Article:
Love Your Tools

Burford Garden Company
Once you have done it a few times, sharpening feels like second nature

Tending to your tools can be a wonderfully satisfying process that requires a methodical but surprisingly gentle touch. Looking after your tools is a good habit to form and cleaning and sharpening regularly retains the efficiency of your secateurs and extends the life of these valuable tools.

General Care
  • After use, remove plant resin from the blades of the secateurs using Crean Mate and water, then dry.
  • Using a soft cloth, wipe over blades with a few drops of Camellia Oil.
  • Store secateurs in a dry place.
Crean mate cleaning tools at Burford Garden Co.
Camelia oil dripping onto secateurs ready for cleaning
  • New tools remain sharp for some time but will eventually lose their edge with extensive use and then need attention.
  • Once you have had them long enough to need sharpening, do so every few weeks while in use.
  • Ideally, try not to allow your secateurs to become really blunt, it is easier to sharpen them regularly.
Sharpening Blunt Secateurs
Step 1

Place a coarse sharpening stone (Grey, 220 grit) and a regular sharpening stone (Brown, 1000 grit) in water for a few minutes, bubbles will rise to the surface. Both stones have a concave underside to accommodate the curved profile of the main blade.

Sharpening stone for sharpening tools submerged in water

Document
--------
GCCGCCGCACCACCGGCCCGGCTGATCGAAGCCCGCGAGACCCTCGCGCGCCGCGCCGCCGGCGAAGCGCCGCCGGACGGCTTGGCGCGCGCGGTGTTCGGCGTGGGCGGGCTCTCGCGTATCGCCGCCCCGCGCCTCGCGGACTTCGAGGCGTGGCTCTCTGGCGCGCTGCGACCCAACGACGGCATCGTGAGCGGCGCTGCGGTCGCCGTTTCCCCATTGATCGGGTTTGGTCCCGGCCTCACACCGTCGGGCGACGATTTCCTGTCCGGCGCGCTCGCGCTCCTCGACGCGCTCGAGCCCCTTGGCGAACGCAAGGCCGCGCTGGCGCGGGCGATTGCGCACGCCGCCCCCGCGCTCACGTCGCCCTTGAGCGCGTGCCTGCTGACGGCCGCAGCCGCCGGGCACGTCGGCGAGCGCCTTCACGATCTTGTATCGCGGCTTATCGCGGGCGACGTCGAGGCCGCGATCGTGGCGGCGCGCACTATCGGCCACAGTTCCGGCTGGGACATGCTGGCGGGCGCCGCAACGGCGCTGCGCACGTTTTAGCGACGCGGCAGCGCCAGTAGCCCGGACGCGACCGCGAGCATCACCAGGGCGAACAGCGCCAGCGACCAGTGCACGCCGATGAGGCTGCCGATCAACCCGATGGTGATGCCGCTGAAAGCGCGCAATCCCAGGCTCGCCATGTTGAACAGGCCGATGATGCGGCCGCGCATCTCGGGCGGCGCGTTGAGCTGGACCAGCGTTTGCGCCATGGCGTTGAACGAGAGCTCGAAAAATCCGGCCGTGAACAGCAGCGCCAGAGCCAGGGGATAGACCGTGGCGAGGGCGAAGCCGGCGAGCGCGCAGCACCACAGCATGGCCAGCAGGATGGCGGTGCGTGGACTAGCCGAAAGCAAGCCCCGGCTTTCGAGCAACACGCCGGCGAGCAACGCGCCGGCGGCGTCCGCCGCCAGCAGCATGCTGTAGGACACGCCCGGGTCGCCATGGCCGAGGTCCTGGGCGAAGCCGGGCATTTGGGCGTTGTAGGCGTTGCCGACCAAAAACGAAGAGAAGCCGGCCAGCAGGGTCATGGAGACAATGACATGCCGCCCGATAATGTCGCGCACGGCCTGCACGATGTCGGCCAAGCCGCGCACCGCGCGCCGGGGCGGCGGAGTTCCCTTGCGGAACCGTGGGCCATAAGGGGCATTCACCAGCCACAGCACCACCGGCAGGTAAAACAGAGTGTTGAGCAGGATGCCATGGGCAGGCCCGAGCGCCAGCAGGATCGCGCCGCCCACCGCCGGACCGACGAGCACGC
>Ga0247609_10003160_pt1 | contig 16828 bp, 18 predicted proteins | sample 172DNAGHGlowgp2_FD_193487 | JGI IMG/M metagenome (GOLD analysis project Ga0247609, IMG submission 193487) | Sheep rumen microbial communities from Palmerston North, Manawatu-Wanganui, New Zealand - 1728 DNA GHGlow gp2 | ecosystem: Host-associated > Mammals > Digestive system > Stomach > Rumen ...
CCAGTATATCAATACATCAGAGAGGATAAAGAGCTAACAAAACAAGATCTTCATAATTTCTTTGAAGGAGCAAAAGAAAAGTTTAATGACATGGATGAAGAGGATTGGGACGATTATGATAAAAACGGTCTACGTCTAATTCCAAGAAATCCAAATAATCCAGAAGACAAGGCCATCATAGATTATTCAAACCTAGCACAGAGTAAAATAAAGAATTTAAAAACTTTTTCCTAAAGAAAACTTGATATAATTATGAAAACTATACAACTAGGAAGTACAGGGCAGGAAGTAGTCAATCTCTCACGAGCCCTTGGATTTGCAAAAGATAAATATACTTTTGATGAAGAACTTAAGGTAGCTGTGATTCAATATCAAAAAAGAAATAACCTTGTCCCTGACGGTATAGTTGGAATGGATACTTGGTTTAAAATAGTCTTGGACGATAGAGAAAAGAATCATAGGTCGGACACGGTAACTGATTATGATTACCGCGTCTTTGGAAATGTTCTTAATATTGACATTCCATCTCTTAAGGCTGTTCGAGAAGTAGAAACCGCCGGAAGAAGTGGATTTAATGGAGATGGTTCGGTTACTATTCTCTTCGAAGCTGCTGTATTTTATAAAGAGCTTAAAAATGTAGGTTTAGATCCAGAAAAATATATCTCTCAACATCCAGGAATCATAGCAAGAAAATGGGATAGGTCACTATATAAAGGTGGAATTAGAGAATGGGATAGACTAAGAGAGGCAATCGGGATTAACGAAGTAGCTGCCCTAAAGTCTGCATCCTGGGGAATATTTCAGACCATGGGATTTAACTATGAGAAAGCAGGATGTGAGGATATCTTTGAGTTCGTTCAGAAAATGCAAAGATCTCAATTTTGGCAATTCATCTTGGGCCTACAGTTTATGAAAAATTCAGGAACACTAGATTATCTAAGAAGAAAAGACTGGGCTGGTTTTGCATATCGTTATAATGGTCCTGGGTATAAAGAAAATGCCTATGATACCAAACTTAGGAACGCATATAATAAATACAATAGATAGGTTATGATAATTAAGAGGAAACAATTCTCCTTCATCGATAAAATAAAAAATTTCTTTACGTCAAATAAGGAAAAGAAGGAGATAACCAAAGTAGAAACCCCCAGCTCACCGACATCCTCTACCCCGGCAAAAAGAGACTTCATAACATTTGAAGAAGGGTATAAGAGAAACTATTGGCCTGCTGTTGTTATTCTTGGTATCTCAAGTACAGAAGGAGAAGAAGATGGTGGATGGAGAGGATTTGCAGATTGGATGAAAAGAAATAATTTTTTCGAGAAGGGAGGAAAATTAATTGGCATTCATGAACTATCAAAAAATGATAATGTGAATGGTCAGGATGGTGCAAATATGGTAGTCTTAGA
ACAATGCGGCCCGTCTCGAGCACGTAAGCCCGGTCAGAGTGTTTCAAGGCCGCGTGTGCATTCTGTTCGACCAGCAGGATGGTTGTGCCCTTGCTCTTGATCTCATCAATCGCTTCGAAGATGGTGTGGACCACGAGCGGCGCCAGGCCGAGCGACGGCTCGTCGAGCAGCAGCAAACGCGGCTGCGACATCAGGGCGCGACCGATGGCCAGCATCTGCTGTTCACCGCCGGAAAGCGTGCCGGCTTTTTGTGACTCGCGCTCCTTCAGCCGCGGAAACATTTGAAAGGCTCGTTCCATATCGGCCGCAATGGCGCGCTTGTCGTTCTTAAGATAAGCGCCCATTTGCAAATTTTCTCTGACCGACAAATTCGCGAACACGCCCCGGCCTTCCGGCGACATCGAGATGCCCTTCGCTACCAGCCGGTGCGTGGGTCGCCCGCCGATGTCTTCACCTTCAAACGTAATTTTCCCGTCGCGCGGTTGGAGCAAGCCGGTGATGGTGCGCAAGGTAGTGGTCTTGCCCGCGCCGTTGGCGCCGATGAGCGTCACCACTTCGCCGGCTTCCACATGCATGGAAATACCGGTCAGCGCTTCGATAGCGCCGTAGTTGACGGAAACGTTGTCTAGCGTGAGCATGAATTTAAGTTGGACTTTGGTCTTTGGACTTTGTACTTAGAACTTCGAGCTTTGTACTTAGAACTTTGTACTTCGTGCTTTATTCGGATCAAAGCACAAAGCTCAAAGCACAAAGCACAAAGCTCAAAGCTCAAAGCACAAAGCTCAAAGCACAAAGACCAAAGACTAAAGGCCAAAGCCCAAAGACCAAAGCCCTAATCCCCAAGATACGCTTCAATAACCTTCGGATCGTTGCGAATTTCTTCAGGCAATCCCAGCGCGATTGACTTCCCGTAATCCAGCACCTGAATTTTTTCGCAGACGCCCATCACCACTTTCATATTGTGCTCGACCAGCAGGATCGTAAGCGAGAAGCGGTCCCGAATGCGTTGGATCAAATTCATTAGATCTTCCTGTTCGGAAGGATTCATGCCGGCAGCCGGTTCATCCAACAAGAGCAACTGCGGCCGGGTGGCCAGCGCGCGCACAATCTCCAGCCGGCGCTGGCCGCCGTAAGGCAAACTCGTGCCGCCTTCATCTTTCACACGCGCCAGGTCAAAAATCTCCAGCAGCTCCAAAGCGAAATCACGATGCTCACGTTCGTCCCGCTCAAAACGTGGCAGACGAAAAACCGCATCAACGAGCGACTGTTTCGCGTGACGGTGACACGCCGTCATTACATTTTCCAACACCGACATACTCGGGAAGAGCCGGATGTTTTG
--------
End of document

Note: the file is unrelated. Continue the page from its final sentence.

Step 2

Use the concave side of the coarse Grey stone and work gently at an angle along the top side of the blade until you feel that it has taken an edge. Ensure that you work evenly round the sharp edge so as not to flatten the shape of the curve. (Try to use the length of the stone, it will last longer if used evenly.)

Step 3

Turn the secateurs over and still using the Grey stone, remove the burr (a fine line of metal debris from sharpening) from the other side of the curved sharp edge.

Sharpening secateurs at Burford Garden Co.
Step 4

Now using the finer Brown stone, repeat the process. This will refine the work you have done with the Grey stone.

Step 5

Finally, take the Brown stone and gently work over the ‘bypass’ blade (the unsharpened blade which passes the sharpened blade to make a cut) to remove rust or debris.

Keep it regular
For two-weekly sharpening
  • Use this refining process (steps 4 – 5) with the Brown stone for the regular two-weekly treatment that keeps the blade keen rather than having to resharpen from blunt.
  • Dry the secateurs and using a soft cloth, wipe over the blades with a few drops of Camellia Oil.
  • Store secateurs in a dry place.